If you’ve never heard or paid attention to the song, it is a musically beautiful piece whose lyrics intentionally demean Christian worship. The focus of the song is on the worship of ourselves and our sexuality instead of the God that created us.

This tweet created a lot of response. Very little was positive. Several individuals pointed out that the author’s intent of the song was to demean Christianity, some seemed to think Acuff didn’t think to look into the song and had just reacted to a catchy tune the first time he had heard it. Acuff interacted with several of respondents and later shared this thought:

As followers of Christ we are called to seek truth. God has revealed Himself to the world in various ways; He has given us His Word as a revelation of His story and nature; the universe proclaims truth of it’s Creator; and we have an opportunity to explore truth and beauty through art. Art is hard to define and comes in an overwhelming assortment of variations and forms. It can be good and bad and it can and often does reveal truth and beauty, all of which gives us a glimpse at the God of all goodness, truth and beauty.

Hozier intended to demean God, but sometimes when we are confronted with evil we get a glimpse of an insight into human nature and sin, and through that insight we see the truth of our savior standing in opposition to evil, and we can be encouraged through that insight.

Acuff looked through an artistic representation of something beautiful but wrong and saw a truth about the one true God. Lets not be so quick to criticize peoples reactions to the world around us and instead look for the different ways God is using the world to share Himself with us.

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Be More Musk-y

Elon_Musk_-_The_Summit_2013My church is currently going through a vision-casting process. The church has been growing steadily for 3 years and has been near-capacity on Sunday mornings for around a year, and the youth and children’s programs have begun to fill the spaces available to them. Some solution needs to be found in order to continue to reach out and minister to our community.

This is the second time I have gone through a visioning process with a church. The first time was when I was on staff as a youth pastor at another church. In both cases there were challenges that needed to be met and it was clear to at least most of the leadership that something needed to be done. However, in both cases and in most similar situations in churches, ministries or businesses, hundreds and/or thousands of hours of work has to be put in to come up with any answers. The first visioning process I was a part of took those hours and translated them into almost no appreciable change to what was already being done. I am far more hopeful that the process I find myself in the middle of now will bring about more effective change.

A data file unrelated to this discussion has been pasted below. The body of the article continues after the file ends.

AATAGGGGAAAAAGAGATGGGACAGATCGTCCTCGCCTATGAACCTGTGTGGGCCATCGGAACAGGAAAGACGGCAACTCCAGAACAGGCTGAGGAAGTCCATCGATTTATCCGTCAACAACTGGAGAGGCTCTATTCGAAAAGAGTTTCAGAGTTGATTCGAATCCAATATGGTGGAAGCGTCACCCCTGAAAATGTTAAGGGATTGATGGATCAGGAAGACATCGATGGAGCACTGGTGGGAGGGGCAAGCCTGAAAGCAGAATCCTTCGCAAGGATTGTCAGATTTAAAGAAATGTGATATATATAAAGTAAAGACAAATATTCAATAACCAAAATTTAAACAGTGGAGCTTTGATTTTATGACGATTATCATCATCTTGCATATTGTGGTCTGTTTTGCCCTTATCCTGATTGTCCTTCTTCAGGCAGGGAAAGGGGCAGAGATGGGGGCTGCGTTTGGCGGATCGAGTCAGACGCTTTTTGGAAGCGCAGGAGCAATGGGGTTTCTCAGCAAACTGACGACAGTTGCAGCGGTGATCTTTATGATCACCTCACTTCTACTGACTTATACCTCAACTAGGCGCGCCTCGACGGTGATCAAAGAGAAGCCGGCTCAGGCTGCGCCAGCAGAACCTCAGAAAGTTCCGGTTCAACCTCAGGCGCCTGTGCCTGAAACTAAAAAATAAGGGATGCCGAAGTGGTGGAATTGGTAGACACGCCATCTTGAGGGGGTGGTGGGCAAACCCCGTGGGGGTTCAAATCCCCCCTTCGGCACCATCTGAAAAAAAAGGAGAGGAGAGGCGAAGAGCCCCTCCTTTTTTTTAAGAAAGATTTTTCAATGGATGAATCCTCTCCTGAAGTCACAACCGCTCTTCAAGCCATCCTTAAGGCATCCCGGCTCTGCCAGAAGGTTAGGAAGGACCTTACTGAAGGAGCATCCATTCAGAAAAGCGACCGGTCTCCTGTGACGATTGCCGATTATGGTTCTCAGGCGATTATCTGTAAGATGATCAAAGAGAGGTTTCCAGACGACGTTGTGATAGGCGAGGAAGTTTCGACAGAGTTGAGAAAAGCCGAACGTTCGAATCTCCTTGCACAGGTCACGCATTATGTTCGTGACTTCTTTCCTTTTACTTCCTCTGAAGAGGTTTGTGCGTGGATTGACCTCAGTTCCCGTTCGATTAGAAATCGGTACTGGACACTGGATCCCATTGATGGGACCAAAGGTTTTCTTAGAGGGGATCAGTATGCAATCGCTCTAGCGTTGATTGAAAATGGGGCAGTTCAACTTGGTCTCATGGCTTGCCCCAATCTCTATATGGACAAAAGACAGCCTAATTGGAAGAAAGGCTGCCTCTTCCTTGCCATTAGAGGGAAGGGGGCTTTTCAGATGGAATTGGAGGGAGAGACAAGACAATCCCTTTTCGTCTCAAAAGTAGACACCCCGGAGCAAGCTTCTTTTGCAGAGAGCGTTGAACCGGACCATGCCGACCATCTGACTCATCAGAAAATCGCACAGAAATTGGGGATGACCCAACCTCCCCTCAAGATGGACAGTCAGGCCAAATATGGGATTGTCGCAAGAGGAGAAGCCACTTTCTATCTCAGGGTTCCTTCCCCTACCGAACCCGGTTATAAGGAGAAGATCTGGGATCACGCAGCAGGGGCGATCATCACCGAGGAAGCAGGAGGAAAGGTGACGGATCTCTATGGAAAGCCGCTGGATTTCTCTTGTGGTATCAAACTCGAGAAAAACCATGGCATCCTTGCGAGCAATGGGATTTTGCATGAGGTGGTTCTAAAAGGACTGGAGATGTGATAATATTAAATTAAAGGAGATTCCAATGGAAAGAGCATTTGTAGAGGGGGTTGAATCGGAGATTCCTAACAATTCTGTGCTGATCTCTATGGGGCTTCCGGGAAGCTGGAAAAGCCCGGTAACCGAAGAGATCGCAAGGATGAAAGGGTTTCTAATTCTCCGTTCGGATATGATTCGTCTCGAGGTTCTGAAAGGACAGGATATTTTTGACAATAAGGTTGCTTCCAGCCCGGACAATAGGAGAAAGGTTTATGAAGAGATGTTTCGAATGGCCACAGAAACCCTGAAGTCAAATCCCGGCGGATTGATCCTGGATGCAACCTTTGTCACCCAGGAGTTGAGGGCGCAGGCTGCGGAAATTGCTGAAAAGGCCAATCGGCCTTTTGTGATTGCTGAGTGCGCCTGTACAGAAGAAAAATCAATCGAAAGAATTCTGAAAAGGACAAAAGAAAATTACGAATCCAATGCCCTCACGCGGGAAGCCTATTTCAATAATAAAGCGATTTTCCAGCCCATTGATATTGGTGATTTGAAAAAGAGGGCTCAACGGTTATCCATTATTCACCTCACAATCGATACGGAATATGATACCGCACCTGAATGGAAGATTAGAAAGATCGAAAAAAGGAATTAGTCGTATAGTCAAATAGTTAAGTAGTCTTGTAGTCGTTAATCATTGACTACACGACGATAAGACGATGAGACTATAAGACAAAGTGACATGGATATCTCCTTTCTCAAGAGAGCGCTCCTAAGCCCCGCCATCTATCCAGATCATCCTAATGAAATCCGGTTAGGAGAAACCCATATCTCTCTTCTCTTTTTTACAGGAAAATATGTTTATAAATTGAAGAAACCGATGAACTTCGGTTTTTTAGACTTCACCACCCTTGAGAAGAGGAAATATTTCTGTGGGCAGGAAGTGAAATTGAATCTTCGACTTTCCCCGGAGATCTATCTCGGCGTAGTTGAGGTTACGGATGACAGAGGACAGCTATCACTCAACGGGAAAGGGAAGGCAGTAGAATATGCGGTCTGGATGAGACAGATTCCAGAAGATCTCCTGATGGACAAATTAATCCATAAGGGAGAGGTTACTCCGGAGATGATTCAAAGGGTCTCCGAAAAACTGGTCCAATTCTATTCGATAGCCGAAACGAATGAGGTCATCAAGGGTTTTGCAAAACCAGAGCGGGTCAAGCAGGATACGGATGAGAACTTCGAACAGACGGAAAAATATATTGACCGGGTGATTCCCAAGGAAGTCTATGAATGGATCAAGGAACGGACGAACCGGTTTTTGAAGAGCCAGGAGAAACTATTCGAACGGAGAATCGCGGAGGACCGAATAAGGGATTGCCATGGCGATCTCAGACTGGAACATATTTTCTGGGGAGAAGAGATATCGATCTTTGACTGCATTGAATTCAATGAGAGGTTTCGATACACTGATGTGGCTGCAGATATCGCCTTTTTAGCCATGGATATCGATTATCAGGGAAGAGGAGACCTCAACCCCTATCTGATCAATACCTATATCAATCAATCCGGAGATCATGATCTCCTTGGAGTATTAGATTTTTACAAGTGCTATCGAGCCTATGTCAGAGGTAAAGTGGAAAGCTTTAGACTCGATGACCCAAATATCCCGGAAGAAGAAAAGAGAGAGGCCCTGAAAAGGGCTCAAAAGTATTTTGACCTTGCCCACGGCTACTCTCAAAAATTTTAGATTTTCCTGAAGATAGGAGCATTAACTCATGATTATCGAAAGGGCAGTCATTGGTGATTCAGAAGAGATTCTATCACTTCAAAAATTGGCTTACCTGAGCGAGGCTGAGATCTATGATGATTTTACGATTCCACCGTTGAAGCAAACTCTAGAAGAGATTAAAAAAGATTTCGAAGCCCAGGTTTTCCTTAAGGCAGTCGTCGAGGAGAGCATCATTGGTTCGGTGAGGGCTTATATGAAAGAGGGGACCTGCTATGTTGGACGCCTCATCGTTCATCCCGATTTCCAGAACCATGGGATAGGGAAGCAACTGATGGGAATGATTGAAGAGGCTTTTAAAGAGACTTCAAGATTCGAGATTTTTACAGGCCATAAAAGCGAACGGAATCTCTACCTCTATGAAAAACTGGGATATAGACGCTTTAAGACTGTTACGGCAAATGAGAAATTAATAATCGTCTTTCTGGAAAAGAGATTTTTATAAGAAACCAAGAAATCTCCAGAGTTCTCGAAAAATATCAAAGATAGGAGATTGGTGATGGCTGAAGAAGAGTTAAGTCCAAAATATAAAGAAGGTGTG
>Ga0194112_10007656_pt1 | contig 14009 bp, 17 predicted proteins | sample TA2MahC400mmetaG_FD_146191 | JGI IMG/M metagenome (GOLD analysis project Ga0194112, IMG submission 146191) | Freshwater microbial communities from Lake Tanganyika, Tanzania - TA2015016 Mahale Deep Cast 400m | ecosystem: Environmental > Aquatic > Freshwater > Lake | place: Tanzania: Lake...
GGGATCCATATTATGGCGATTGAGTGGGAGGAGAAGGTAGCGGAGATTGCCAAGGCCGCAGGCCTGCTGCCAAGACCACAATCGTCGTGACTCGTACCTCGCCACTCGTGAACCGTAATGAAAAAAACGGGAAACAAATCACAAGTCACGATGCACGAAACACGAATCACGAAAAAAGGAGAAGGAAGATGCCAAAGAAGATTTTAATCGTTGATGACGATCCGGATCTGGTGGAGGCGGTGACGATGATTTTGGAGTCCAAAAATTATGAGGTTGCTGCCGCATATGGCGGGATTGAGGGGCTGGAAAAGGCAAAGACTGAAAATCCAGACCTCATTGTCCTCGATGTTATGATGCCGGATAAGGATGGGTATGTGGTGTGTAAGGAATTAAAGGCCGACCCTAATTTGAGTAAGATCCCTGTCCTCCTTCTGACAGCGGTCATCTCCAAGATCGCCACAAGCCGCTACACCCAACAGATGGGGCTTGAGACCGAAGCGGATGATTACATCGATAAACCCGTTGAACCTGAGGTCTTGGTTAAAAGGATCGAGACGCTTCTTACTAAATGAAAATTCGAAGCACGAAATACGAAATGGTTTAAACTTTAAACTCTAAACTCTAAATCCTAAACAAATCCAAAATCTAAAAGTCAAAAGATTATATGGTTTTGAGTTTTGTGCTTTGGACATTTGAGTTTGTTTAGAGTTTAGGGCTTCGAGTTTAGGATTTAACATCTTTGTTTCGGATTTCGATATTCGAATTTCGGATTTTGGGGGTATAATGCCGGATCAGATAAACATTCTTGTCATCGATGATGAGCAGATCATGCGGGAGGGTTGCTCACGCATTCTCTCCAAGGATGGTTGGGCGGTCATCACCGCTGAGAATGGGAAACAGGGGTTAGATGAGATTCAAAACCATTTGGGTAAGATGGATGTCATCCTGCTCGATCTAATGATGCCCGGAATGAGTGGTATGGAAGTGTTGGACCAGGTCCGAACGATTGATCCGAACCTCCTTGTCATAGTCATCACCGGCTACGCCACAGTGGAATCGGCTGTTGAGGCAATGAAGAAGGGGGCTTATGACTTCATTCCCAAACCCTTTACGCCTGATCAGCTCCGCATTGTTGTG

I have recently been fascinated with the work of an inventor and businessman by the name of Elon Musk. If you do not recognize his name, you will very likely recognize his work. He started his career by creating PayPal, an internet money transfer site that sold to Ebay for $1.5 billion in 2002, just 3 years after Musk started the company. Musk also is a co-founder of Tesla, one of the leading electric car manufacturers in the world – they make electric cars that actually work! Seriously, if you haven’t seen those cars, go check them out!

Recently, Musk has been in the news because of another of his businesses, SpaceX. The company was founded in 2002 and, in 2008, was awarded a $1.6 billion contract from NASA to become the first commercial company to transport equipment to the International Space Station. SpaceX has been continuing to develop better space vehicles, with the goal of continuing to expand space exploration. The next step in development was attempted early this year, when they tried to land a first stage rocket (the part that drives the launch) onto a floating platform in the ocean. Think about that; they believe they can safely land a rocket from space onto a boat! You can read about it here, and check out the first attempt!

They described the first attempt as “50-50 at best,” but they have come up with several ideas to improve chances for their next attempt, coming in the next couple of weeks.

While all of this is happening, Musk has a couple of other little projects up his sleeve. He has proposed what he calls a “hyperloop” from LA to San Francisco; it is an air-powered transportation system that will allow riders to travel 350 miles in around 30 minutes, for cheaper than any other current form of transportation. He has also announced plans to build a “space internet,” a satellite system to not only provide high-speed internet globally but with the purpose of providing communications to a Mars colony that he envisions happening in the next couple of decades; “It will be important for Mars to have a global communications network as well. I think this needs to be done, and I don’t see anyone else doing it.” (for more, check out the Bloomberg Businessweek article here)